OTTAWA—As widely expected, the Bank of Canada kept its overnight rate target at 0.50 percent on Weds. Dec. 2, saying the economy is behaving as expected. A Bloomberg survey of 33 economists showed unanimity in expecting the BoC to leave rates unchanged.
The central bank has been emphasizing the economy is diversified and it expects the non-resource sectors to eventually outweigh the drag from the energy sector. Two rate cuts this year have been propping up the economy, however energy prices have edged lower recently.
The question remains: How robustly is the Canadian economy pushing ahead despite ongoing oilpatch weakness? The price of West Texas Intermediate oil has mostly been below the bank’s October monetary policy report (MPR) assumption of US$45 a barrel. But the loonie has followed suit and is hovering slightly below US$0.75, offsetting some of the drag.
What has really hurt the Canadian economy has been cuts in resource-sector spending and the bank reiterates that business investment “continues to be weighed down” by it.
“The resource sector is still contending with lower prices for commodities,” said the BoC in its statement.
The opposing force is the export sector picking up, aided by a weak currency, as the latest gross domestic product (GDP) report from Statistics Canada highlighted on Dec. 1.
Third-quarter GDP growth of 2.3 percent indicates a greater offset to the weak oil prices coming from rising exports. The Bank of Canada’s forecast was for 2.5 percent Q3 GDP growth before slowing in the fourth quarter to 1.5 percent.
The GDP report showed export growth rose 9.4 percent in Q3 after a 1.9 percent increase in Q2, and a 1.0 percent decline in Q1.
“The bounce back in overall GDP growth largely reflected net exports providing more of a significant offset to weakness in business investment,” RBC assistant chief economist Paul Ferley said in a note on Tuesday.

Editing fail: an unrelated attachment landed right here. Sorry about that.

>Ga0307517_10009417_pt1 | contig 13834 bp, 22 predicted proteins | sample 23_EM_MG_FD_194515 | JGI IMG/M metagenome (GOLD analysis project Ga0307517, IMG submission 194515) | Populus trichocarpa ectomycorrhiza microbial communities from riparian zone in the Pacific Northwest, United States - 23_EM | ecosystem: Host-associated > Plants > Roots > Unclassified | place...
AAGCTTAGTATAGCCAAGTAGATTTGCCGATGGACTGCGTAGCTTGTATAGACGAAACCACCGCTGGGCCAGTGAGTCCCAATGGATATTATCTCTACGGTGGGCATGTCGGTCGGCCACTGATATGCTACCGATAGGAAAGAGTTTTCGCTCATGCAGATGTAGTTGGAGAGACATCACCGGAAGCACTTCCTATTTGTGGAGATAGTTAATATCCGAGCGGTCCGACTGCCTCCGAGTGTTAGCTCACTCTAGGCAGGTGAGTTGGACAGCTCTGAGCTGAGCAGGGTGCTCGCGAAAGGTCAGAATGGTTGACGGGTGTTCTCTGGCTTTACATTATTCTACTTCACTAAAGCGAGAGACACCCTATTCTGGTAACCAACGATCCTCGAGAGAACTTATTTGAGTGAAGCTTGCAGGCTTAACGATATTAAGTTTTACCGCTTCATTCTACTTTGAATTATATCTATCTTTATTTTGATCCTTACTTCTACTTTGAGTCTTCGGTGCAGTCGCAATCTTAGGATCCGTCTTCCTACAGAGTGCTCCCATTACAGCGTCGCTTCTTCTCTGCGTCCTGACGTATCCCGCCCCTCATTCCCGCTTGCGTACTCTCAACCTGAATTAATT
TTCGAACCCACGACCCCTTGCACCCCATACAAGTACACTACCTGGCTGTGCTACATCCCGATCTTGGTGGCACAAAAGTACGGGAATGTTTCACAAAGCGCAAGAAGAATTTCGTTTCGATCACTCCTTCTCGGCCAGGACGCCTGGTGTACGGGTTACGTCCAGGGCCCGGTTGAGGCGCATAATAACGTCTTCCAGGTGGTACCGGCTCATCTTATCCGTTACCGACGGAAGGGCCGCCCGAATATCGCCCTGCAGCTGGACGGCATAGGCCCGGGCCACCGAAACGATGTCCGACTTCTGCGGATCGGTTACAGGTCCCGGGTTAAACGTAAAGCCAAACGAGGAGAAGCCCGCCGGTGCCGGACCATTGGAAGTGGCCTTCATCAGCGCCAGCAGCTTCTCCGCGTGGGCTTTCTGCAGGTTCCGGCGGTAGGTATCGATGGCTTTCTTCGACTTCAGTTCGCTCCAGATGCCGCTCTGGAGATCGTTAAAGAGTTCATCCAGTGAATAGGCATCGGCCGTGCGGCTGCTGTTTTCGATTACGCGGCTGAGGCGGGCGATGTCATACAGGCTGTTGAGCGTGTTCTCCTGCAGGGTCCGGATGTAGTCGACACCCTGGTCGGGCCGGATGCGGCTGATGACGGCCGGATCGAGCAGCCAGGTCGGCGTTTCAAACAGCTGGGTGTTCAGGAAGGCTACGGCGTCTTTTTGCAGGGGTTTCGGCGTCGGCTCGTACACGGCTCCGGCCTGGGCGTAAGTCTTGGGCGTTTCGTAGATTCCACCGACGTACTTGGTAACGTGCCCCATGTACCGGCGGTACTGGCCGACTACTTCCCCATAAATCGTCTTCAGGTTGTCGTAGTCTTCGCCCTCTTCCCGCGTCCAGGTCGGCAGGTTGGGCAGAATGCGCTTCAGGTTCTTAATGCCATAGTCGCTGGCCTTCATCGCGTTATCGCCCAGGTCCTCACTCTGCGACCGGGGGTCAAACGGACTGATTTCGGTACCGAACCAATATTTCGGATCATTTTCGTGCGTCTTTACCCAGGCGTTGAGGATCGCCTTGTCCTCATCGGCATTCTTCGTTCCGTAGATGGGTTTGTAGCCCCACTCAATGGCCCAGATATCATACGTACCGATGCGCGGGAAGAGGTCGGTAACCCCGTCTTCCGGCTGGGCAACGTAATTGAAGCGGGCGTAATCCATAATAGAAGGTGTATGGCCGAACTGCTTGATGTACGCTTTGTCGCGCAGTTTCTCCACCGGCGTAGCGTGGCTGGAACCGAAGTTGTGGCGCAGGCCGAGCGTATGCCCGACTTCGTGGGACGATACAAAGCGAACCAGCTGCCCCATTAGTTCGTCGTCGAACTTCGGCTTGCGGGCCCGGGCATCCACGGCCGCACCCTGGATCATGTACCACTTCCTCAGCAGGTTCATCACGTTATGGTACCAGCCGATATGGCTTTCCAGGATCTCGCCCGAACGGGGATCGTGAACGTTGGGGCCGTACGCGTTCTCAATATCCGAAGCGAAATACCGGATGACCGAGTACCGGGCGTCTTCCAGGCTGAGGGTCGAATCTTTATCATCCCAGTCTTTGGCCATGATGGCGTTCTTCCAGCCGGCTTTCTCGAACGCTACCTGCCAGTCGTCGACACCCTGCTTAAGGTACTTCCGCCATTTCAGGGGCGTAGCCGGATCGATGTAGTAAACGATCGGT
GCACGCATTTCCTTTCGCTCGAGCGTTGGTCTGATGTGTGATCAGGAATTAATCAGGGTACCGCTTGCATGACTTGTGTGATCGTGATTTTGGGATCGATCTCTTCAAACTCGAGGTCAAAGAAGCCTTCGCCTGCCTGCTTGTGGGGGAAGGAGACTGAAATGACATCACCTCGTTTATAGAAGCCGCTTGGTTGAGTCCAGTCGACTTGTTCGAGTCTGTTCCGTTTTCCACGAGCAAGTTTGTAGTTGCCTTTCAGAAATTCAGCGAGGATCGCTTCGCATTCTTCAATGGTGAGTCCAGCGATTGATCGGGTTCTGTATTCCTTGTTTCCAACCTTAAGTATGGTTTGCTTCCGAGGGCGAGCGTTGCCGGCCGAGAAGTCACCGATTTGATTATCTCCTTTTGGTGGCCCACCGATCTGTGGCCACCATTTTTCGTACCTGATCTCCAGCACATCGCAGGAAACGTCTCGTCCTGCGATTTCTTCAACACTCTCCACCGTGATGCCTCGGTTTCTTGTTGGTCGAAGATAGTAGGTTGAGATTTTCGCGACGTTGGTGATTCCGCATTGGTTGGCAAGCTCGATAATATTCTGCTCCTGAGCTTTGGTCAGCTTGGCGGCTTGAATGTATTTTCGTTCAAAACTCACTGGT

“The U.S. economy continues to grow at a solid pace,” according to the central bank’s Dec. 2 statement. The Fed is expected to finally raise rates in a couple of weeks.
In the context of differing growth prospects globally, the BoC stated, “Policy divergence is expected to remain a prominent theme.”
According to BMO, the Bank of Canada is speaking to its policy course diverging from that of the Fed. As bond yields push higher due to building anticipation for a Fed rate hike, “Governor Poloz is making it clear that even as the Fed hikes, Canadian rates will stay steady,” according to a Dec. 2 BMO note.
Inflation (total CPI) remains slightly below the BoC’s October projections, although the core reading is around 2 percent. October’s inflation print was 1 percent on a year-over-year basis. The lower loonie has contributed to core inflation hovering around 2 percent and is of less concern to the bank than total CPI inflation.
The bank’s latest assessment on the housing market is unchanged from October. The overheating in Vancouver and Toronto goes on, as does cooling in Alberta and Saskatchewan resulting in risks to financial stability “evolving as expected.”
Thus BoC seems to still be in the early days of a wait-and-see period.
“Considering the uncertainties with regards to the impacts of the oil shock and the extent of Canada’s ability to capitalize on the U.S. recovery, we remain of the view that the BoC will err on the side of caution by keeping the overnight rate at 0.50 percent at least through next year,” according to a Dec. 2 National Bank note.
The Bank of Canada’s next interest rate announcement comes Jan. 20, 2016 and will be accompanied by new projections in its MPR.
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